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Guest Speaker 3/2/08
Num. 13:33 - The Grasshopper Complex


Audio Sermon

The Grasshopper Complex
 by Pastor Gary Hindman

"And there we saw giants, and we were in our own sight as grasshoppers" (Numbers 13:33)

In today's passage the Hebrew people had been wandering in the desert for 40 years. It must have been awful to wander to-and-fro in the wilderness, with no stability, no permanence, no towns or homes or land to call their own. But this phase of their history was about to end. God told Moses that the people were soon to get their promised land - the land of Canaan. So Moses gathered the people together and selected from each tribe one person whose task was to go into Canaan, spy it out and report their findings.

You can imagine the excitement when they came back to camp. There were glowing reports of a land lush and green, full of figs and pomegranates and grapes, which were so plentiful that it took two persons to carry just one cluster! It was a greening, blossoming land, "flowing with milk and honey" (Verse 27). They were sick of the barren desert; they wanted this new land badly. But it was also said the cities there were walled and the people who live there are giants that came from giants! "And it is a country that devours its inhabitants" (Verse 32).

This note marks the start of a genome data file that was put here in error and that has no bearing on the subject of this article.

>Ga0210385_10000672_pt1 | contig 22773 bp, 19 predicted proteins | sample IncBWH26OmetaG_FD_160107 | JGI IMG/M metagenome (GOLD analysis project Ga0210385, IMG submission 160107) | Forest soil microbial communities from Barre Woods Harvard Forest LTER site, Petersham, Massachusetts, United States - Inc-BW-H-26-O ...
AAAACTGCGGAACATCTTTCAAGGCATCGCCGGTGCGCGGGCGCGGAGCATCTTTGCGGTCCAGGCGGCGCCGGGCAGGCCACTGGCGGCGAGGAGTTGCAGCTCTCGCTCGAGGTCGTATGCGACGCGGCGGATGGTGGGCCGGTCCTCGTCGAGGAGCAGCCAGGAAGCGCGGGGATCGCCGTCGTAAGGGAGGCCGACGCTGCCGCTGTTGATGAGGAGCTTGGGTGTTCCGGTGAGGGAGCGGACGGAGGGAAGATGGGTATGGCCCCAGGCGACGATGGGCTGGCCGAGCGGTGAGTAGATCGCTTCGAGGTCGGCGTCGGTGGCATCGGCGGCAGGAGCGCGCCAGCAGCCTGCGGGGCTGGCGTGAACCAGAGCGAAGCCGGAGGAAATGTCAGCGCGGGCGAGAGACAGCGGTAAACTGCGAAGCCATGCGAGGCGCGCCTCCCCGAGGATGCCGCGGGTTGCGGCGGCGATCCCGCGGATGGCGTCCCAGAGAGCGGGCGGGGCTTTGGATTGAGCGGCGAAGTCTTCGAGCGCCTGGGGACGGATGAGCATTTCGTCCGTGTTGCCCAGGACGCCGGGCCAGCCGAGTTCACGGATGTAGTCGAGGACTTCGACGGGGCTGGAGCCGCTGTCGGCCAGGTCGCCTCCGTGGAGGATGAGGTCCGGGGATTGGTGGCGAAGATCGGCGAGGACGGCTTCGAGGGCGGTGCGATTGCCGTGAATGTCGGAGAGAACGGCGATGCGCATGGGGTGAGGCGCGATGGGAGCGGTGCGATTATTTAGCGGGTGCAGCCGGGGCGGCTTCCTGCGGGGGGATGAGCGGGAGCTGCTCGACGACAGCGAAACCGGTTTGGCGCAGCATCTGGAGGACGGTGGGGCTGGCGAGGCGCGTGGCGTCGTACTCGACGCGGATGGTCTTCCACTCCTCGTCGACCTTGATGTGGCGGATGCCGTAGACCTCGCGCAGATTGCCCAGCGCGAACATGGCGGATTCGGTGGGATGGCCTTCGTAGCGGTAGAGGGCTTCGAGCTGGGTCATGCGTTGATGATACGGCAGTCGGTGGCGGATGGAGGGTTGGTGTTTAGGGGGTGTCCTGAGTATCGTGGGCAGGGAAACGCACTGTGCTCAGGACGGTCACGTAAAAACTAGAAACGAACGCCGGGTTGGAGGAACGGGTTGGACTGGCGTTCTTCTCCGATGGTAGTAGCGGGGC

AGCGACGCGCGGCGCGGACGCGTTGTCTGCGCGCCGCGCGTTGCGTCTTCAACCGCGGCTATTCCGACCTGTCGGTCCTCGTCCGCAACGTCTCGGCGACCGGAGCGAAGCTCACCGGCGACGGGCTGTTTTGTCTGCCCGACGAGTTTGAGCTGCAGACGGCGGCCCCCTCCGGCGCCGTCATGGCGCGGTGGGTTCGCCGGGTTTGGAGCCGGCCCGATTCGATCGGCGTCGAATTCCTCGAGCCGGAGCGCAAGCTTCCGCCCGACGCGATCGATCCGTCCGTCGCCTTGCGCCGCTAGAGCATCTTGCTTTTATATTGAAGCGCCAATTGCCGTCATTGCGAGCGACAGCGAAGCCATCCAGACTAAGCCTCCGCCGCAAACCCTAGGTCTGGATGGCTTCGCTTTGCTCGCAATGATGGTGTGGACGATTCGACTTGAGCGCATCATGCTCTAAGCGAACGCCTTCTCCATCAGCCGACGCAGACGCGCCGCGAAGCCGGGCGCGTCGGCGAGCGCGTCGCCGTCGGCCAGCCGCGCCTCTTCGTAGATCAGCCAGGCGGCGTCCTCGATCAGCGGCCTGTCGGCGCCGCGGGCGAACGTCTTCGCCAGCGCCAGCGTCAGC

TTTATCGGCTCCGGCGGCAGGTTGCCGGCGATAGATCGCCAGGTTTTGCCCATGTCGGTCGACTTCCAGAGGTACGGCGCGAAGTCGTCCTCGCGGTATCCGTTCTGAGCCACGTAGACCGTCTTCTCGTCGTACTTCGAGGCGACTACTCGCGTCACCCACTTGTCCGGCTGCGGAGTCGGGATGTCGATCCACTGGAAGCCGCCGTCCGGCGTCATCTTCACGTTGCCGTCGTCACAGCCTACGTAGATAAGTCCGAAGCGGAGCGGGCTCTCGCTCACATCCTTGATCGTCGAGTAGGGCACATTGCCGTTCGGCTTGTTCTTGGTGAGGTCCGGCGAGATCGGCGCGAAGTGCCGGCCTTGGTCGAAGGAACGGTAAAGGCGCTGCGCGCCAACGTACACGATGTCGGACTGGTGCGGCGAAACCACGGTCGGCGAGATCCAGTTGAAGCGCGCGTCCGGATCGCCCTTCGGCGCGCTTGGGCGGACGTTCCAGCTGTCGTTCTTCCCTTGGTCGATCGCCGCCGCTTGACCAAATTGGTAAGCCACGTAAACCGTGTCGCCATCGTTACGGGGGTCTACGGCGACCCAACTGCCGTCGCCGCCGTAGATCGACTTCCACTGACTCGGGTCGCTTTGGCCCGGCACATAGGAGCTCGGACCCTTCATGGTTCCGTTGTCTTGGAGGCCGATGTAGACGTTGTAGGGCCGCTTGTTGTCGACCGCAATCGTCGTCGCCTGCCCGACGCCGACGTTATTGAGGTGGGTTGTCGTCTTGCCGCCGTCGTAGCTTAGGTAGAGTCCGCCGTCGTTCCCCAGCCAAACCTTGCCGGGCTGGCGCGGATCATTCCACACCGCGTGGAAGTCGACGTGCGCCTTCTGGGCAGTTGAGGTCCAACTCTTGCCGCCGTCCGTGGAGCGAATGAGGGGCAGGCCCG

So right away they throw up the impossible. The Promised Land is within reach. Figs, pomegranates, grapes, milk, honey, everything beautiful to the senses - their promised land... but wait, hold on, there's a price tag! Have you ever come up against that? I've got a dream for my life - a vision for my kids - a desire to go do this thing or that - But fear sets in, I get cold feet, abandon hope and take some safer, easier, less risky way. When the twelve came back they considered invading the land but when the votes were counted, only two of the twelve wanted to take it. The other ten were afraid, saying, "And there we saw giants (Nephilim); and we seemed to ourselves like grasshoppers, and so we seemed to them" (Verse 33). The ten had a "grasshopper complex." They judged themselves like that and believed the Canaanites thought of them as grasshoppers, too! But that's the way the "grasshopper complex" works. You not only think lowly of yourself, you believe others think poorly of you, too!